When the end justifies the means…

Posted: October 23, 2007 in Blog

For some reason, many parts in the world have adopted an hourly structure to income. A job is advertised based on how much an hour it will pay; someone takes or turns down a job based on how much it pays for each hour they will have to invest.

Here, I have time and again come across an entirely different way of thinking. It is instead based on an end point that asks “How much money do I need to survive?” If someone needs 5,000 shillings a day (nearly $3) to survive, they work until they have made that much money.

The boda-boda motorcycle driver I use most days has often provided me a lesson in economics. I pay him 3,000 shillings to drive me to work each morning. He pays 10,000 shillings a day to rent his motorcycle. Factor in the cost of fuel and any repairs he has to do on the bike, and he hopes to make 5,000 shillings, maybe 10,000 shillings on a very good day.

To get that he works long hours. And why not? When he is paying 10,000 shillings a day, why only work, say, eight hours a day when your overhead remains the same if you work 12 or more? And so, his day begins at 5 a.m. each morning and he finishes work sometime between 10 and 11 p.m. each evening. He works seven days a week, and so if I need a ride somewhere between those times, I can call him any day and he will come.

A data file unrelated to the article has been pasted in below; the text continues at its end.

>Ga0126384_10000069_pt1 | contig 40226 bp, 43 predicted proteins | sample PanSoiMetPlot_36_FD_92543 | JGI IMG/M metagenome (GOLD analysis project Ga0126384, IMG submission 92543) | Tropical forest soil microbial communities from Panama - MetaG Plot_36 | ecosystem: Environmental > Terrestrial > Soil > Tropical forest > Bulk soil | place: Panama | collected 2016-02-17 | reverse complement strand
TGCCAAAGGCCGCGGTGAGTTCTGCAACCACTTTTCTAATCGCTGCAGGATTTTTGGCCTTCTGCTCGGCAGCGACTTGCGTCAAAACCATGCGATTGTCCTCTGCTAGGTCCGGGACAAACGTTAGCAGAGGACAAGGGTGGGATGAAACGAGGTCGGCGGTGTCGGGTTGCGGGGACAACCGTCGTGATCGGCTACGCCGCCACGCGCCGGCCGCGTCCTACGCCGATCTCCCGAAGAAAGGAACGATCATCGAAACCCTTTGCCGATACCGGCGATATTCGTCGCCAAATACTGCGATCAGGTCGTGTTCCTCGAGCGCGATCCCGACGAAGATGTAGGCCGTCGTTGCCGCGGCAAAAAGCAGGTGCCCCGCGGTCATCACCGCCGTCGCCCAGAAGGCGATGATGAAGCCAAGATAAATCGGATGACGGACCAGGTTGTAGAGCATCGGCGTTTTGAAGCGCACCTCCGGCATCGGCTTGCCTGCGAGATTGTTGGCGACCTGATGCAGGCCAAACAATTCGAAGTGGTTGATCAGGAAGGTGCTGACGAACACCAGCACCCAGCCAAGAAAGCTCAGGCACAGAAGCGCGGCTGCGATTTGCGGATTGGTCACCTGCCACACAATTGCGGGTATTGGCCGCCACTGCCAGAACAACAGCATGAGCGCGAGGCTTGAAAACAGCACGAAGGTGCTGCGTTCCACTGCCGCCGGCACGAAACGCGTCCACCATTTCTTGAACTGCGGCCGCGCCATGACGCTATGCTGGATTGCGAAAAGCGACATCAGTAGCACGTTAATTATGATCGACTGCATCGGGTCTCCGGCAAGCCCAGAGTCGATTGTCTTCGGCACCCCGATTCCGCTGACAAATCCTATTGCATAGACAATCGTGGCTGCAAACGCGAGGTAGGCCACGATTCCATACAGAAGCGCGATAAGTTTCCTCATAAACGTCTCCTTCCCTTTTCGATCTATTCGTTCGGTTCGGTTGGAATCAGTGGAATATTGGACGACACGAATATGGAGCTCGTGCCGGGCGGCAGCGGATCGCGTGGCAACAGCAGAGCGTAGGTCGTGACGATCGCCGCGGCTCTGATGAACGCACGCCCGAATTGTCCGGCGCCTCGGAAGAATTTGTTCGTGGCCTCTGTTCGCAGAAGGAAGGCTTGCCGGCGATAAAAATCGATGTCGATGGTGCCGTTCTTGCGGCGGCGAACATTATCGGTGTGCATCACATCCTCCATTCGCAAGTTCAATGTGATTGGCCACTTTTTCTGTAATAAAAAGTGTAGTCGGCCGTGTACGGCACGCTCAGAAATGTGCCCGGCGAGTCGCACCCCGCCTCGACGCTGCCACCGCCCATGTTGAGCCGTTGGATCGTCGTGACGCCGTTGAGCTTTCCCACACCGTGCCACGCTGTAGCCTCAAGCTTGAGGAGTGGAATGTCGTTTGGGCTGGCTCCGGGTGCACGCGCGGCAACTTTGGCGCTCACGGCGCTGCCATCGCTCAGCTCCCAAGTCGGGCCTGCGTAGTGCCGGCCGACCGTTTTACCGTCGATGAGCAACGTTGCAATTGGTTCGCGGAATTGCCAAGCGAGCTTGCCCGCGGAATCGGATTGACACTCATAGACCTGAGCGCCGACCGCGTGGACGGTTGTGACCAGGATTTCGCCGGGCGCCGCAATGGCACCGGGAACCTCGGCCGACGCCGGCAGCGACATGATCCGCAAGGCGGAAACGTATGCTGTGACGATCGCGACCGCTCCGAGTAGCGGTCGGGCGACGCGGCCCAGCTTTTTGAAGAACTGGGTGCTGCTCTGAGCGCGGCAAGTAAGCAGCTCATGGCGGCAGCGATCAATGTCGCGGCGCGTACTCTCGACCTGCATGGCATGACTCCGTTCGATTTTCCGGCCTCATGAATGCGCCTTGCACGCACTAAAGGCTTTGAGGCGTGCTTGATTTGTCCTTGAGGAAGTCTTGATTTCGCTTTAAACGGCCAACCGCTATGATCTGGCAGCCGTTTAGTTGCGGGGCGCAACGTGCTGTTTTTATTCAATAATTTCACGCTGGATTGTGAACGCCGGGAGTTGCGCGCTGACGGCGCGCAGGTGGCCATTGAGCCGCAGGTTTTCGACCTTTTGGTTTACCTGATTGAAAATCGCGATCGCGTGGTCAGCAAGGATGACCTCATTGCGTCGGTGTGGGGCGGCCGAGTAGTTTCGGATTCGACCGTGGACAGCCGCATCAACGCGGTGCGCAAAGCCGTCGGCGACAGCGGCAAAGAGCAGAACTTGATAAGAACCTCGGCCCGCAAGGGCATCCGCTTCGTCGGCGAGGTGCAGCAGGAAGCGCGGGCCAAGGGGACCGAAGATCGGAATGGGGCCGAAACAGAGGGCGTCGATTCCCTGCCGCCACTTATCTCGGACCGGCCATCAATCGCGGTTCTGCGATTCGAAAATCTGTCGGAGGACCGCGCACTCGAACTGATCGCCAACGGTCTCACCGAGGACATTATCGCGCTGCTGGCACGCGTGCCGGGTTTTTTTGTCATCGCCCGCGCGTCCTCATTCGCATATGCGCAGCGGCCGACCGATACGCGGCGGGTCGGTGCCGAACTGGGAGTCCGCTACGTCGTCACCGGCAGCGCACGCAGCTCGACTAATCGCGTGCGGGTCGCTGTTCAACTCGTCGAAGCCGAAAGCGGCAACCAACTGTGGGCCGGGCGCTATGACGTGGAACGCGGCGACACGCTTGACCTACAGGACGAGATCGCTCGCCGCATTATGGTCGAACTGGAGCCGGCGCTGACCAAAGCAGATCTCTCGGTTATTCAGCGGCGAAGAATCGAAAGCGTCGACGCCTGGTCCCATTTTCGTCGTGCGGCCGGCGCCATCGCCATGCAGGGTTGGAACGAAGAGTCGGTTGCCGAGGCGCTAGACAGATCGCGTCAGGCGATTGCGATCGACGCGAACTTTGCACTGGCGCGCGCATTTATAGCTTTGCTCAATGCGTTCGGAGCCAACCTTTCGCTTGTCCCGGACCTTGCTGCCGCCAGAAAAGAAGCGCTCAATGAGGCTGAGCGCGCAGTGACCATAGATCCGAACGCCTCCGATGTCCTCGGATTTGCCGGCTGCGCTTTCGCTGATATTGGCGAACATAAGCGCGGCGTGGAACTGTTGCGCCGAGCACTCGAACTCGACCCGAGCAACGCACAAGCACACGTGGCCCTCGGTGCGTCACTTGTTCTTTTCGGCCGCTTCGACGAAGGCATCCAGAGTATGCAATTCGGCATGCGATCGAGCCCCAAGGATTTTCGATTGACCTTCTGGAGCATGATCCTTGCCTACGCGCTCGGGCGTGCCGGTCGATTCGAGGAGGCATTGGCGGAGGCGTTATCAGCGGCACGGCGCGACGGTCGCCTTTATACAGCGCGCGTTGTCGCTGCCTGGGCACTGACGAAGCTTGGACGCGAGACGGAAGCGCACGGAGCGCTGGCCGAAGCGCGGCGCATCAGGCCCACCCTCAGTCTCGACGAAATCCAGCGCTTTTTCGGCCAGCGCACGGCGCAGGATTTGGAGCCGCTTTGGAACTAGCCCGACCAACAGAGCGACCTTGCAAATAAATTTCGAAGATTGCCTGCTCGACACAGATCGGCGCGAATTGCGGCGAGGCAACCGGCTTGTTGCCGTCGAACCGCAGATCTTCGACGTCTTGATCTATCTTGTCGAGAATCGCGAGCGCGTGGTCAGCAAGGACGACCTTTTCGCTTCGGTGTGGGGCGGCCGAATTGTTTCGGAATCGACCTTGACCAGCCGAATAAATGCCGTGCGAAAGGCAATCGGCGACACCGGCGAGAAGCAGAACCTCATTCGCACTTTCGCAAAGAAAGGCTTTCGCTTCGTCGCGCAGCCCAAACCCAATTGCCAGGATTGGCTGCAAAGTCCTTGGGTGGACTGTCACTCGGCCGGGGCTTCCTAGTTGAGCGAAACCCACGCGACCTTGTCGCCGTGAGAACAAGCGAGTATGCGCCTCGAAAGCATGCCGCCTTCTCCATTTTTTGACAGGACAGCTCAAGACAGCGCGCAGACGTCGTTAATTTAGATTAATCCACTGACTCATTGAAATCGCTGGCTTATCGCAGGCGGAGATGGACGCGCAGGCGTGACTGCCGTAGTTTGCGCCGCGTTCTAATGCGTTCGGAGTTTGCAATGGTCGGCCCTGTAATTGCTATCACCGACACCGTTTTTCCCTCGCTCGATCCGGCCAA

He used to own his own motorcycle, but it was stolen last December. So he tries to tuck away a few thousand shillings every now and then in the hopes of buying another one. A motorcycle costs between 1.5-2.1 million shillings.

“When you are poor, you cannot sit at home and wait for someone to help you,” he told me on the way to work the other day. “You must work very, very, hard and maybe then you will not be poor any more.”

His other reasoning for working such long hours?

“I am a bachelor,” he said while we were stopped at one of the few sets of traffic lights. “What else am I going to do? So I work.”

Last night I was at my barber getting my haircut. We got to talking about his lifestyle (I’m nosy like that—much of the reason why I became a journalist). He is 21, with a wife and two kids.

“What hours are you open?” I asked him.

He told me he starts work at 8 a.m. each morning and finishes work at 11 p.m. each evening.

“Are you here every day of the week?” I asked.

He smiled.

“Of course, I am here every day,” he answered. “I have a family to support.”

And so he cobbles together a living cutting hair for about 1,000 shillings (60 cents or so) per person, working 15 hours a day, seven days a week to support his family.

His barbershop is a model in enterprising. He has a barber chair, a photocopier, a computer with Internet and a phone, all of which can be used for a price.

Anything to make a living.

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